Science and Invention
J. Robert Oppenheimer
Why was Oppenheimer investigated for disloyalty to the United States?
American physicist J. Robert Oppenheimer (1904–1967), who had directed the Los Alamos, New Mexico, laboratory where the first atomic bomb was developed and built, was investigated by the government in 1953 and 1954 because of his opposition to the United States’ development of a hydrogen bomb. He was also suspected of having ties with the Communist Party, and therefore was viewed as a security risk.
Following World War II (1939–45), Oppenheimer, seeing the devastating and awesome power of the atomic bomb his laboratory had created, became a vocal advocate of international control of atomic energy. When the United States began developing the hydrogen bomb (also called a “thermonuclear bomb” because of the high temperatures that it requires in order to create a reaction), Oppenheimer objected on both moral and technical grounds: The hydrogen bomb is a far more destructive weapon than the atomic bomb.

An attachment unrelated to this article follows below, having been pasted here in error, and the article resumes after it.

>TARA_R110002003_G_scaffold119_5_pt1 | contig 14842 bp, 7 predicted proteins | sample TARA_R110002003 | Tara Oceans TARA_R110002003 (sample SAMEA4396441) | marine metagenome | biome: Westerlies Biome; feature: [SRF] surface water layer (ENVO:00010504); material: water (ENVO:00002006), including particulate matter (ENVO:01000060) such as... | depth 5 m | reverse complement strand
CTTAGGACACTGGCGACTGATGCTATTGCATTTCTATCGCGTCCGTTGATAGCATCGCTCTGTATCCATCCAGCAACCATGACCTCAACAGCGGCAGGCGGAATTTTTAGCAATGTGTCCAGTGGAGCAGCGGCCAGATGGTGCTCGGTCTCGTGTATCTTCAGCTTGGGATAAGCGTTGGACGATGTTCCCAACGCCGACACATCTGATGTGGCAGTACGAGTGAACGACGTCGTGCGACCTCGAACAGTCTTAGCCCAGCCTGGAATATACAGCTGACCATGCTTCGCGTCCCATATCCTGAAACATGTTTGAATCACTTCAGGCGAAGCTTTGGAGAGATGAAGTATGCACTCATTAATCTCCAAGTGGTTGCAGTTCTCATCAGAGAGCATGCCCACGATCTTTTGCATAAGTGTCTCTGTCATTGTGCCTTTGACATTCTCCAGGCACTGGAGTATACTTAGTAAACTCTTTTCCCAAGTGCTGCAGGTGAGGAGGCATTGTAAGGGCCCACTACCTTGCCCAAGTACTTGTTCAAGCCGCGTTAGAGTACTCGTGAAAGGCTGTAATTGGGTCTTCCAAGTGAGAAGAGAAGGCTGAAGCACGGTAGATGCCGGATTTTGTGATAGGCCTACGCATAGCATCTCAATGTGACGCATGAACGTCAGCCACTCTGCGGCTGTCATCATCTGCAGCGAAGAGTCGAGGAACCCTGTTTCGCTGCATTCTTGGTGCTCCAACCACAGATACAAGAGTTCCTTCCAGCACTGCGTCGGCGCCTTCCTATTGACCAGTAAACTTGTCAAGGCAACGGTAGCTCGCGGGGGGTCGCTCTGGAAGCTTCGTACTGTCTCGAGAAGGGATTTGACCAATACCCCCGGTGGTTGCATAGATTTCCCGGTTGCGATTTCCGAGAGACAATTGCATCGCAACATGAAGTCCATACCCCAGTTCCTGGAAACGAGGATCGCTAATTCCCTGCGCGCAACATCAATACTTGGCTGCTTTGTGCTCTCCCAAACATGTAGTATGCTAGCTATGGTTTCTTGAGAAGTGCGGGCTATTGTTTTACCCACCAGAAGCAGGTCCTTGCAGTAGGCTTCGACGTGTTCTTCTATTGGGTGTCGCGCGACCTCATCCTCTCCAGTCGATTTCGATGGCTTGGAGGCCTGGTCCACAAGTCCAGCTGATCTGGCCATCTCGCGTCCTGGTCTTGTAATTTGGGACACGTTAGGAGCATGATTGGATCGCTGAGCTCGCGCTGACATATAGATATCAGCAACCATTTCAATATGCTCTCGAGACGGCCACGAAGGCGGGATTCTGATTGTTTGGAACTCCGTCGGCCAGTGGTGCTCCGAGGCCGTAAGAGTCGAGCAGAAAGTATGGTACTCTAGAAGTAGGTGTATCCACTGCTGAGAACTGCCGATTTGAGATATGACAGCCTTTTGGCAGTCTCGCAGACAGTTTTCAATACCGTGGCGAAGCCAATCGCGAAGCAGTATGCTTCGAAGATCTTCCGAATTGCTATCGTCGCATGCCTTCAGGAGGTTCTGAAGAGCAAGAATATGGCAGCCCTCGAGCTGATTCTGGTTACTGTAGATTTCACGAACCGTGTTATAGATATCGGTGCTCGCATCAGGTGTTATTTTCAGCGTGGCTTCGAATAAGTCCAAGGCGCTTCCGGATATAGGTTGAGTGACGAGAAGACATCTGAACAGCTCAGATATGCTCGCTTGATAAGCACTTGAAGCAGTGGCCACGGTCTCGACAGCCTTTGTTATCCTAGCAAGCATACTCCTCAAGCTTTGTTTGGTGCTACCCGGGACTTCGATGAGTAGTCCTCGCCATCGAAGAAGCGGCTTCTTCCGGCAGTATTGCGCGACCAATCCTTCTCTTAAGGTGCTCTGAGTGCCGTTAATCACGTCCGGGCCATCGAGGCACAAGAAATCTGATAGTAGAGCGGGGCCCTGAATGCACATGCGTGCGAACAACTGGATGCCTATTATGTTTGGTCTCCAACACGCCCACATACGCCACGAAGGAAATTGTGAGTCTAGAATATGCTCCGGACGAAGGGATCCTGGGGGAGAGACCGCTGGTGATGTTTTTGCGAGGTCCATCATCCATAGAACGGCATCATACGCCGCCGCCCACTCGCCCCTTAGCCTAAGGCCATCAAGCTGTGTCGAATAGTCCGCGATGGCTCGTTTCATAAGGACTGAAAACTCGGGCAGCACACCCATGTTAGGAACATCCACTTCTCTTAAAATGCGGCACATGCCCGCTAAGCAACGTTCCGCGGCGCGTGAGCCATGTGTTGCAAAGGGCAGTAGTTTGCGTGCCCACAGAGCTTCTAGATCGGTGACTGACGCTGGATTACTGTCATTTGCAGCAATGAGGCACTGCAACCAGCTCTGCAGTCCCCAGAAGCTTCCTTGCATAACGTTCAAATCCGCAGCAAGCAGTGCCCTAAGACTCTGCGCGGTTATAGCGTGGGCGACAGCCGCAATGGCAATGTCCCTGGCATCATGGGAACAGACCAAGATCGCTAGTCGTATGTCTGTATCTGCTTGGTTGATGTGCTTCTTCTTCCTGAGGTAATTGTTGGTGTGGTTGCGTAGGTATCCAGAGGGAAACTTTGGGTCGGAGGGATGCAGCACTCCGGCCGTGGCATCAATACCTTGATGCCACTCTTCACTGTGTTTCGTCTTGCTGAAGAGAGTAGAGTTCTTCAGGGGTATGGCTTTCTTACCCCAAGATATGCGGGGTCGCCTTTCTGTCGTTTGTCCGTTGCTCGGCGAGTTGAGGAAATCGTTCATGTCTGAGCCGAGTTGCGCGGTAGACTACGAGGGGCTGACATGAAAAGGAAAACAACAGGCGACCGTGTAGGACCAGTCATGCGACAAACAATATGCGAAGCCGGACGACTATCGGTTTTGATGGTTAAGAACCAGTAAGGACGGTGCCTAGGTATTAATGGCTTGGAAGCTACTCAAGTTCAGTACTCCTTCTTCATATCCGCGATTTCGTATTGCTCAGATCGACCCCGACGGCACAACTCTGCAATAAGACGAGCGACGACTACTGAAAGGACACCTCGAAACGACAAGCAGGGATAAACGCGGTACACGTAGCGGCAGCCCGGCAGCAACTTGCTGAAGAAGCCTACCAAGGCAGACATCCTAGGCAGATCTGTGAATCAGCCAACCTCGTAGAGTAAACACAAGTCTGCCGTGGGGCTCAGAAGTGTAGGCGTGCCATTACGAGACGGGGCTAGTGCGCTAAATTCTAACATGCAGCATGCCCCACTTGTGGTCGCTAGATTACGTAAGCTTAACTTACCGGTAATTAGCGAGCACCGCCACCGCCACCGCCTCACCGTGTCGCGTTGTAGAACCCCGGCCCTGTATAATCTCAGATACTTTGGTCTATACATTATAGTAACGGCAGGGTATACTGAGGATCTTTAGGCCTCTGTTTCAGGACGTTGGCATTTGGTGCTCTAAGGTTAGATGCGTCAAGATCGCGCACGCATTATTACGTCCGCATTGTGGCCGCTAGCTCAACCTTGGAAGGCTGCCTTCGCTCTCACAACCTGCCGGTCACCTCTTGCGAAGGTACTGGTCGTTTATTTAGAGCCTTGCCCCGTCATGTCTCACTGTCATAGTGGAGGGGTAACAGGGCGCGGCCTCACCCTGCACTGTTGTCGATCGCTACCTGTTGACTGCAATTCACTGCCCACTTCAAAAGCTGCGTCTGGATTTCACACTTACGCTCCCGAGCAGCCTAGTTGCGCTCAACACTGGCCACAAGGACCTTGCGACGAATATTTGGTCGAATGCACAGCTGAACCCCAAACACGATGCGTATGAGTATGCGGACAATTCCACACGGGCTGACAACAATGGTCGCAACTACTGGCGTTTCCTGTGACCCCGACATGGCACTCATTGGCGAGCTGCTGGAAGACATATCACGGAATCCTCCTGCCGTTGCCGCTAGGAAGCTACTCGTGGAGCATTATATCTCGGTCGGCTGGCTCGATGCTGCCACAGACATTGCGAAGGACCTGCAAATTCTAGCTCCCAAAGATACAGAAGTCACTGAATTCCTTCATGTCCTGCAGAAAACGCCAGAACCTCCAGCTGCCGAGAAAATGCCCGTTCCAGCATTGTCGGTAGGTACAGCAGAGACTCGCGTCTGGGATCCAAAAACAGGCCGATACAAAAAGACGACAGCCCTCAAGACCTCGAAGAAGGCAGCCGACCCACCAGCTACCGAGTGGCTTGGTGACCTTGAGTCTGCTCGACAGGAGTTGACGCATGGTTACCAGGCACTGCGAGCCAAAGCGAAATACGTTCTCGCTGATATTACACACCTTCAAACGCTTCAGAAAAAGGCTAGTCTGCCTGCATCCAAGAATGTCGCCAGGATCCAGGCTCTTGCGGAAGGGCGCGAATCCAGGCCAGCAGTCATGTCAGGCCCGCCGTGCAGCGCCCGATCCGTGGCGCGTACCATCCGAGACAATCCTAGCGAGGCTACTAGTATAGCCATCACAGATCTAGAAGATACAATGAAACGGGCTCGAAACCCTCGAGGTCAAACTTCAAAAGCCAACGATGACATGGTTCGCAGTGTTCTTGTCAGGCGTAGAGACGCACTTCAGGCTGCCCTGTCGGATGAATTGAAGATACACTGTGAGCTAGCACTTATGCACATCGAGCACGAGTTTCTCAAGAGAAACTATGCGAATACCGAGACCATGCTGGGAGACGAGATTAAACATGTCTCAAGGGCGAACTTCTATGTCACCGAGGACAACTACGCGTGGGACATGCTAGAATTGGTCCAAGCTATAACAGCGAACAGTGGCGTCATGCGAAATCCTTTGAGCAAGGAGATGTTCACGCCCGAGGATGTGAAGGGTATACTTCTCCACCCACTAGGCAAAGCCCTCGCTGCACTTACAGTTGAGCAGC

In 1953 Oppenheimer was suspended from the U.S. Atomic Energy Commission (AEC) because he was believed to pose a threat to national security. Hearings were held, but the New York-born scientist was cleared of charges of disloyalty. A decade later, in 1963, the organization gave Oppenheimer its highest honor, the Enrico Fermi Award, for his contributions to theoretical physics. Indeed, Oppenheimer had done much to further the science during his lifetime: As a member of the faculty of the University of California at Berkeley, he established a center for research in theoretical physics; he also taught at the California Institute of Technology; and he served as director of the Institute for Advanced Study in Princeton, New Jersey, from 1947 to 1966. There he knew German-born physicist Albert Einstein (1879–1955), who accepted a position at the institute in 1933 and remained there until his death in 1955.